These Bible-based discoveries transformed a seemingly defeated group of enthusiasts into an irresistible army of evangelists propelled by a most glorious mission mandate: the proclamation of the last message of mercy that was to enlighten the whole world with the light of Christ in preparation for the Second Advent (see Rev. 18:1).
Key to the disappointment. "The subject of the sanctuary was the key which unlocked the mystery of the disappointment of 1844. It opened to view a complete system of truth, connected and harmonious, showing that God's hand had directed the great advent movement and revealing present duty as it brought to light the position and work of His people.... Light from the sanctuary illumined the past, the present, and the future."5
Foundation of our faith. "The correct understanding of the ministration in the heavenly sanctuary is the foundation of our faith."6
Essential to true faith. "The subject of the sanctuary and the investigative judgment should be clearly understood by the people of God. All need a knowledge for themselves of the position and work of their great High Priest. Otherwise it will be impossible for them to exercise the faith which is essential at this time or to occupy the position which God designs them to fill.... The sanctuary in heaven is the very center of Christ's work in behalf of men."7
Endorsed by the Holy Spirit. "As the great pillars of our faith have been presented, the Holy Spirit has borne witness to them, and especially is this so regarding the truths of the sanctuary question. Over and over again the Holy Spirit has in a marked manner endorsed the preaching of this doctrine."8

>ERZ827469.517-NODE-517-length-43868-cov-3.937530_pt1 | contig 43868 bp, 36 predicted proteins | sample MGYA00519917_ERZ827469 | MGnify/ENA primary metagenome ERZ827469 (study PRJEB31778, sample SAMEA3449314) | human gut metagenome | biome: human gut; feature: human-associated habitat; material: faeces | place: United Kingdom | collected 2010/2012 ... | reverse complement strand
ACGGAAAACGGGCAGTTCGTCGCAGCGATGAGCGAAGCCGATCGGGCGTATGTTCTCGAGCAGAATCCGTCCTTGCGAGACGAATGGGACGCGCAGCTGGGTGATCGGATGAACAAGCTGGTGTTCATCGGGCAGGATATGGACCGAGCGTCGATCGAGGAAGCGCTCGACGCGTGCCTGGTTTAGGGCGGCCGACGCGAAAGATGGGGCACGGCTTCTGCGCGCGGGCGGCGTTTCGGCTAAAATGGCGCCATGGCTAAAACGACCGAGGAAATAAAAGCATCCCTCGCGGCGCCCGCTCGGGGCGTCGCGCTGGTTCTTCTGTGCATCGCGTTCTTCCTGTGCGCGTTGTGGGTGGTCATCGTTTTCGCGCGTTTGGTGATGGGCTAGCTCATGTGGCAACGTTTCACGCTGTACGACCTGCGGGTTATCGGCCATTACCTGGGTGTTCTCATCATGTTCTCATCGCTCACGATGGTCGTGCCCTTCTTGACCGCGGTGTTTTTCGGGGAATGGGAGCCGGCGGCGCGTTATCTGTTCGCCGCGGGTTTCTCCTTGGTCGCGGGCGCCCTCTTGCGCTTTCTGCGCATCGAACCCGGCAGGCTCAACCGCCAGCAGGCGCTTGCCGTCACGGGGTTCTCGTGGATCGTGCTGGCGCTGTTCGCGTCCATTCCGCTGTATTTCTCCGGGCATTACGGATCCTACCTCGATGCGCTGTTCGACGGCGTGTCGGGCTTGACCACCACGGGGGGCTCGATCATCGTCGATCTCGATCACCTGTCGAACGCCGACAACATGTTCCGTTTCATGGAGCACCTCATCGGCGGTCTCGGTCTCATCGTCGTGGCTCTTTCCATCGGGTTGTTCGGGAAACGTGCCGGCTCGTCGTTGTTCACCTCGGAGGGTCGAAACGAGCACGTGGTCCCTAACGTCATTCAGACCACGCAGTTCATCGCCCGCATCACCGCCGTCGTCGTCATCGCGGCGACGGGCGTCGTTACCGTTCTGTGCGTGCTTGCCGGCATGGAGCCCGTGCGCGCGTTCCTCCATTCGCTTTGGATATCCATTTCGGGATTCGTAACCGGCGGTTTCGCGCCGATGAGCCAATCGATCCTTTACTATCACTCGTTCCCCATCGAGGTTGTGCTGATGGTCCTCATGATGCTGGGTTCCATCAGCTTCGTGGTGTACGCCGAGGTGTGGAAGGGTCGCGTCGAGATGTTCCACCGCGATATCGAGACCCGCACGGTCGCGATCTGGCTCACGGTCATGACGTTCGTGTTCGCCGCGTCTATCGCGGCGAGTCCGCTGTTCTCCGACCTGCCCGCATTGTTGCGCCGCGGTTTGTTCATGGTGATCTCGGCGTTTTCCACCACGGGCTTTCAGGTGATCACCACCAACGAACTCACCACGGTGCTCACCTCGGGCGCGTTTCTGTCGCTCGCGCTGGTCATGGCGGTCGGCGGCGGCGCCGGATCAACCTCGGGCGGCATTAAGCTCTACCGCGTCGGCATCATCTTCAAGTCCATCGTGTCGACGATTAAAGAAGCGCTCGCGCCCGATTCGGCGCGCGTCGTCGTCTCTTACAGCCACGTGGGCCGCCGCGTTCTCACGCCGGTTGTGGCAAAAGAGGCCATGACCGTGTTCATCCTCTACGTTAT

Throughout the history of Seventh-day Adventists various views have been advocated that have distorted the biblical view of the sanctuary. Some advocates of distorted ideas failed to accept the cleansing of the church as integral to the sanctuary doctrine (the "earthly dimension").
Leaders in the 1880s, for instance, were able to give thorough Bible studies on the intricacies of the investigative judgment. They developed skills in debating as a form of evangelism, making them successful in winning doctrinal arguments. But they said too little about the cross as the supreme revelation of Christ's unmeasurable, self-sacrificial love and of His ongoing grace and power to help us sacrifice ourselves in the service of others. How are we to explain this neglect?
There also was a decline from the historic stand of the pioneers to make the Bible the norm of both faith and practice. Members were inclined to follow church leaders rather than shape their convictions by personal Bible study.
Additionally, church leaders of the 1880s generally failed to understand the practical implications of Christ's death and His day of atonement ministry. Sensing only slightly the need for "afflicting their souls," and seeking the experiential "blotting out of sin," believers did not experience as they should the impartation of His righteousness.